However, in my opinion, even if you are 7 or 9, children know that murder is wrong. In the case of Evan Miller, a 14 year old kid that beat up a 52 year old neighbor with a bat and set his neighbor's house on fire, I don't believe that Evan simply was "too young to understand the consequences of his actions". Although Evan had a very tough, sad, and extreme child hood which no one should every be raised in, he is old and wise enough to understand that murder is morally impermissible and unacceptable unless it falls under the scope of self-defense. His brain may be young, impulsive and reckless but that is no excuse to allow this individual to be let loose in the wild with a slap on the wrist and a stern "talking to". His actions speak louder than the apologies and regret he may express, and if any individual is capable of taking another person's life, they should be treated as an adult for their unlawful actions. I don't agree with the Supreme Court's ruling, it's allowing unfair treatment for children that demonstrate equally heinous behavior as adult without nearly the same consequences. Yes, as the author mentioned, if you imprison a child below 18 for life sentence without a chance of parole, that deprives the child of every experiencing life in this world. However, if we, as a nation, have the opportunity to deal punishment equally to children as we would with adults, this would deter children from committing morally impermissible crimes and blame it on a lack of deep understanding. It doesn't take the brain capacity needed to learn rocket science to understand when someone is dead, unable to regain consciousness and breathe another breath, children can skate through the criminal justice system free of any real consequences or punishment due to age. I assert that we treat them fairly, you are dealt what you deal.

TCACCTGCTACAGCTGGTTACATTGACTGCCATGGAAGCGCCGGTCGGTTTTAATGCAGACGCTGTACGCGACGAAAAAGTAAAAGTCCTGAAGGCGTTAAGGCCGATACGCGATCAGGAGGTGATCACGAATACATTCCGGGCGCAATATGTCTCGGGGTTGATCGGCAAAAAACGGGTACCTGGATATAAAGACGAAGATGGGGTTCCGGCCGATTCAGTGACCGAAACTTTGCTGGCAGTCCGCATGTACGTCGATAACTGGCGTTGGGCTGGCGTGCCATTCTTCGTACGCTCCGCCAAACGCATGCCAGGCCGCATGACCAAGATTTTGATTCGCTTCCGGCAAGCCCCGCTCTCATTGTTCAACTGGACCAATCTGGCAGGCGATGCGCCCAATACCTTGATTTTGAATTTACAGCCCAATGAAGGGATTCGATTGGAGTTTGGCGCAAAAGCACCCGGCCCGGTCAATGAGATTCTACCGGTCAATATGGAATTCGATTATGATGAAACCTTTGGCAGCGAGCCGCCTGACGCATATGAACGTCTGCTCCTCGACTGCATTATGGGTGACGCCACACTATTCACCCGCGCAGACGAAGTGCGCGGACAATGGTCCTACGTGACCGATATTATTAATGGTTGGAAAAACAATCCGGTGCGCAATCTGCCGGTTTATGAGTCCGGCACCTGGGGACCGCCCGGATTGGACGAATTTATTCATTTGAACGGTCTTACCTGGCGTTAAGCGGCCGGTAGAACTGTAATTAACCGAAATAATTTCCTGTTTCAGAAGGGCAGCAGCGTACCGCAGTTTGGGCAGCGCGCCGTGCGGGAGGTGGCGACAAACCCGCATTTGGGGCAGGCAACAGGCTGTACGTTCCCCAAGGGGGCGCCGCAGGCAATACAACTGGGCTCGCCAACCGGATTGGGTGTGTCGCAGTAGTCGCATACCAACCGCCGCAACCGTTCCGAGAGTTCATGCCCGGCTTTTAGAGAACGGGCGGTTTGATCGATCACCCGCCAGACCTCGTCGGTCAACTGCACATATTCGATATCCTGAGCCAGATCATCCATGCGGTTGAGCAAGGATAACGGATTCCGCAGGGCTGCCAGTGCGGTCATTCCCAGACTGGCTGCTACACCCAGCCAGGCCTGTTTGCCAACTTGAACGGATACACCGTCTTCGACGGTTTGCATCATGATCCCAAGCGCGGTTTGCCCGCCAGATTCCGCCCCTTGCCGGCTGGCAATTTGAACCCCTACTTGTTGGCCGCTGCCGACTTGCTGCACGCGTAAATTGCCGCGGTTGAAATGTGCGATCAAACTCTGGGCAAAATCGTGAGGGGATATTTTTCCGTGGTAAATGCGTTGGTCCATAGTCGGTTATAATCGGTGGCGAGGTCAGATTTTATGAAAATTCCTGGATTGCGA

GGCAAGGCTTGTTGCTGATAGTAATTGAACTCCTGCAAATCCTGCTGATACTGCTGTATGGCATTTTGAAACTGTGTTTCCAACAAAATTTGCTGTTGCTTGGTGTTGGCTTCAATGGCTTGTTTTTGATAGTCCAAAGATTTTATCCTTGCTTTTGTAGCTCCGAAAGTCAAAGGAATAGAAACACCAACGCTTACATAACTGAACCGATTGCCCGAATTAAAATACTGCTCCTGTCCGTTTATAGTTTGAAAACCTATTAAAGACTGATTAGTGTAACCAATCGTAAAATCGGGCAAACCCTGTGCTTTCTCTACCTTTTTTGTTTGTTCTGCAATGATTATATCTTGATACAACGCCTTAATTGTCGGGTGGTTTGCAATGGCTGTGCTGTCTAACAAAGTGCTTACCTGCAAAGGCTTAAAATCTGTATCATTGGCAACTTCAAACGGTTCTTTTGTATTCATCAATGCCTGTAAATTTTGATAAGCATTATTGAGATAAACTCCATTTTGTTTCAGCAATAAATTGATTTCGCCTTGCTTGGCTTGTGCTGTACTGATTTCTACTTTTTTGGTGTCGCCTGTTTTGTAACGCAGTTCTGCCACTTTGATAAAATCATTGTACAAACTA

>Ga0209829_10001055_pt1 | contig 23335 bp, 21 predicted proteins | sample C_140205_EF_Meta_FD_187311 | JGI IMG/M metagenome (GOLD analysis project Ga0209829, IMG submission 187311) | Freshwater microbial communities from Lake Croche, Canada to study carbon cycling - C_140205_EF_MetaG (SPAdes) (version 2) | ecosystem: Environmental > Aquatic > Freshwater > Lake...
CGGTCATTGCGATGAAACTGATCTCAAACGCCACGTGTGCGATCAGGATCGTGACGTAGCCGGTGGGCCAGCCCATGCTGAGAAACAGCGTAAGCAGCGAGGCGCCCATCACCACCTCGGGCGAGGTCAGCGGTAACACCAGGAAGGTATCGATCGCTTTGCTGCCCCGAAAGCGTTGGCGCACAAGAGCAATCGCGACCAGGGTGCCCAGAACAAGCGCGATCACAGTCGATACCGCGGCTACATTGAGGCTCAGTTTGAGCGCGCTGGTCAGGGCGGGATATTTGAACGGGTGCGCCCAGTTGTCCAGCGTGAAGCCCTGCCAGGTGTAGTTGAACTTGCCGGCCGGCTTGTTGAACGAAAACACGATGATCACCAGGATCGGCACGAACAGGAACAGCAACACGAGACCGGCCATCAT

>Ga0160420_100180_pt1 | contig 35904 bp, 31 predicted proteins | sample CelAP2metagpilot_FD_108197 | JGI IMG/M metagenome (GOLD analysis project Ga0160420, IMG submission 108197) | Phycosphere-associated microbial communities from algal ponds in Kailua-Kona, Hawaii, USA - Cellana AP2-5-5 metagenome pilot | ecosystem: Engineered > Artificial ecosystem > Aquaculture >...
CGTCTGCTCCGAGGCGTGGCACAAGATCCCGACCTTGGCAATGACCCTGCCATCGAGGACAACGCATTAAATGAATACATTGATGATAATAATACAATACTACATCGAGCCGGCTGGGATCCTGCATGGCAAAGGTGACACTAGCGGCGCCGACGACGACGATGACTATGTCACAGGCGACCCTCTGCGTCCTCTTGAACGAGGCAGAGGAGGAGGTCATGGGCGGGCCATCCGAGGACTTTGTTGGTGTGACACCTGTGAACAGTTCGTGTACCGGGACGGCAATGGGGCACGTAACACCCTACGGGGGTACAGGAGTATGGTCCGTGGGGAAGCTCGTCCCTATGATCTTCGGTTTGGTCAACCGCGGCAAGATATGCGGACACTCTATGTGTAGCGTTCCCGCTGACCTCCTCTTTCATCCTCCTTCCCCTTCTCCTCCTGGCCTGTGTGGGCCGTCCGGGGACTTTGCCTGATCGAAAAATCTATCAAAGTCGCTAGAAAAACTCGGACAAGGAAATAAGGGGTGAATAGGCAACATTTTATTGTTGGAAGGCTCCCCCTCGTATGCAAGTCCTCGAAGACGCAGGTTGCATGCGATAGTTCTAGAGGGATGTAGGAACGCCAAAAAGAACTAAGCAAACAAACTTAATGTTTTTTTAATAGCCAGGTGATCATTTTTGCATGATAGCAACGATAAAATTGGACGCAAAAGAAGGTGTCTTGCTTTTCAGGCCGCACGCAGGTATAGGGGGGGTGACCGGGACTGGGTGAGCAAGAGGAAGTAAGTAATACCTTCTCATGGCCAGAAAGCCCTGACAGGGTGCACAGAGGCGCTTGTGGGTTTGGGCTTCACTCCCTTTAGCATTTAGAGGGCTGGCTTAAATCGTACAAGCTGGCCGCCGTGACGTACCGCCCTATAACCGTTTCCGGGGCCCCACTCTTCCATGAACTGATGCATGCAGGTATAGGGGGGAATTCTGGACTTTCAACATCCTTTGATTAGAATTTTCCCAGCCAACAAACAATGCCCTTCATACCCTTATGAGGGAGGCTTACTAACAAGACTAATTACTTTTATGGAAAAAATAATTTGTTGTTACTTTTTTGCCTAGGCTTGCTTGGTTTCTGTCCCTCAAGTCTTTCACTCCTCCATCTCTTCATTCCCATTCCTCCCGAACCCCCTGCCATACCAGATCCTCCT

Thursday, July 19, 2012
Second Chances are Often Regretted
An editorial was posted on Monday, June 25th, 2012 concerning the Supreme Court's ruling that state laws mandating that defendants younger than 18 years old that are convicted of murder be sentenced to life in prison, without the option of parole is cruel and unusual punishment, violating the 8th amendment. The author of the editorial believes this to be a good decision, due to the fact that scientific studies show that a juvenile's brain shows a significant lack of deeper understanding and impulsive and reckless behavioral tendencies. The Supreme Court's decision was based on the studies showing that juvenile's often fail to thoroughly think through their consequences and their maturity level, response to peer pressure and their family background. The author agrees with the Supreme Court, the juvenile's brain is too unpredictable, rapidly changing, and quickly adapting.